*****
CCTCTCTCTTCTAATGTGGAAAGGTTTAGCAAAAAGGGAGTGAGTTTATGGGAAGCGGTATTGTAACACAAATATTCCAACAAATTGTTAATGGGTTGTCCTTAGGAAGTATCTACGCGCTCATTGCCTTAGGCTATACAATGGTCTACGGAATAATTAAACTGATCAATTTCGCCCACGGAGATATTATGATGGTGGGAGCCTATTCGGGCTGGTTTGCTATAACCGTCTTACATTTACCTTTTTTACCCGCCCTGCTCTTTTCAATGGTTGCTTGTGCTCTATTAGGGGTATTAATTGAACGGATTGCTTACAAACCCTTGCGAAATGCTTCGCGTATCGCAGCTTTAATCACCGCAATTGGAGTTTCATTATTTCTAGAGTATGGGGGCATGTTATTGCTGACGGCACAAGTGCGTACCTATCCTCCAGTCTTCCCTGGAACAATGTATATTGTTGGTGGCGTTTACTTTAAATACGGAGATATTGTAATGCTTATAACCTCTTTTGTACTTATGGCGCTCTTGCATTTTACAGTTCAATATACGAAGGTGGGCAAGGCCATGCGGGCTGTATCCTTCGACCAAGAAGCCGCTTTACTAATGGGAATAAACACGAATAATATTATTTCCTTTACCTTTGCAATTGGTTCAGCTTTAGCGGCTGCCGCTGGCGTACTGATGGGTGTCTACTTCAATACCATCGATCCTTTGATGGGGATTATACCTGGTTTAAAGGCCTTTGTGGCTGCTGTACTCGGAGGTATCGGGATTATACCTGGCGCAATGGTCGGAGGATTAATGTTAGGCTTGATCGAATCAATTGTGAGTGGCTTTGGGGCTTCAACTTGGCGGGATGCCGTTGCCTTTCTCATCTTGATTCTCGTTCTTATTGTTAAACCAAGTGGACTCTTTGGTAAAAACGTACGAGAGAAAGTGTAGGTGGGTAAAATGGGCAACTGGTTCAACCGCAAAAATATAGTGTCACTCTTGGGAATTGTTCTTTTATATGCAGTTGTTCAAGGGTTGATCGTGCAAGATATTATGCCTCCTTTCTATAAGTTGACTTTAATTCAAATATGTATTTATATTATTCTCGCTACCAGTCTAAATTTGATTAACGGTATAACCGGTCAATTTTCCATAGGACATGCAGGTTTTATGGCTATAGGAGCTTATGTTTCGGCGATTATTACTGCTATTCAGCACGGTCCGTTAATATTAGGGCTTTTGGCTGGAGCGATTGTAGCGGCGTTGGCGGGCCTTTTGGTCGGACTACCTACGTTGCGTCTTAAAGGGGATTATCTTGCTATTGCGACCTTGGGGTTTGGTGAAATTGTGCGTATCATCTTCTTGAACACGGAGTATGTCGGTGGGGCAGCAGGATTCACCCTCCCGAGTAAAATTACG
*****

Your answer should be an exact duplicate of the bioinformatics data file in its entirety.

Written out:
CCTCTCTCTTCTAATGTGGAAAGGTTTAGCAAAAAGGGAGTGAGTTTATGGGAAGCGGTATTGTAACACAAATATTCCAACAAATTGTTAATGGGTTGTCCTTAGGAAGTATCTACGCGCTCATTGCCTTAGGCTATACAATGGTCTACGGAATAATTAAACTGATCAATTTCGCCCACGGAGATATTATGATGGTGGGAGCCTATTCGGGCTGGTTTGCTATAACCGTCTTACATTTACCTTTTTTACCCGCCCTGCTCTTTTCAATGGTTGCTTGTGCTCTATTAGGGGTATTAATTGAACGGATTGCTTACAAACCCTTGCGAAATGCTTCGCGTATCGCAGCTTTAATCACCGCAATTGGAGTTTCATTATTTCTAGAGTATGGGGGCATGTTATTGCTGACGGCACAAGTGCGTACCTATCCTCCAGTCTTCCCTGGAACAATGTATATTGTTGGTGGCGTTTACTTTAAATACGGAGATATTGTAATGCTTATAACCTCTTTTGTACTTATGGCGCTCTTGCATTTTACAGTTCAATATACGAAGGTGGGCAAGGCCATGCGGGCTGTATCCTTCGACCAAGAAGCCGCTTTACTAATGGGAATAAACACGAATAATATTATTTCCTTTACCTTTGCAATTGGTTCAGCTTTAGCGGCTGCCGCTGGCGTACTGATGGGTGTCTACTTCAATACCATCGATCCTTTGATGGGGATTATACCTGGTTTAAAGGCCTTTGTGGCTGCTGTACTCGGAGGTATCGGGATTATACCTGGCGCAATGGTCGGAGGATTAATGTTAGGCTTGATCGAATCAATTGTGAGTGGCTTTGGGGCTTCAACTTGGCGGGATGCCGTTGCCTTTCTCATCTTGATTCTCGTTCTTATTGTTAAACCAAGTGGACTCTTTGGTAAAAACGTACGAGAGAAAGTGTAGGTGGGTAAAATGGGCAACTGGTTCAACCGCAAAAATATAGTGTCACTCTTGGGAATTGTTCTTTTATATGCAGTTGTTCAAGGGTTGATCGTGCAAGATATTATGCCTCCTTTCTATAAGTTGACTTTAATTCAAATATGTATTTATATTATTCTCGCTACCAGTCTAAATTTGATTAACGGTATAACCGGTCAATTTTCCATAGGACATGCAGGTTTTATGGCTATAGGAGCTTATGTTTCGGCGATTATTACTGCTATTCAGCACGGTCCGTTAATATTAGGGCTTTTGGCTGGAGCGATTGTAGCGGCGTTGGCGGGCCTTTTGGTCGGACTACCTACGTTGCGTCTTAAAGGGGATTATCTTGCTATTGCGACCTTGGGGTTTGGTGAAATTGTGCGTATCATCTTCTTGAACACGGAGTATGTCGGTGGGGCAGCAGGATTCACCCTCCCGAGTAAAATTACG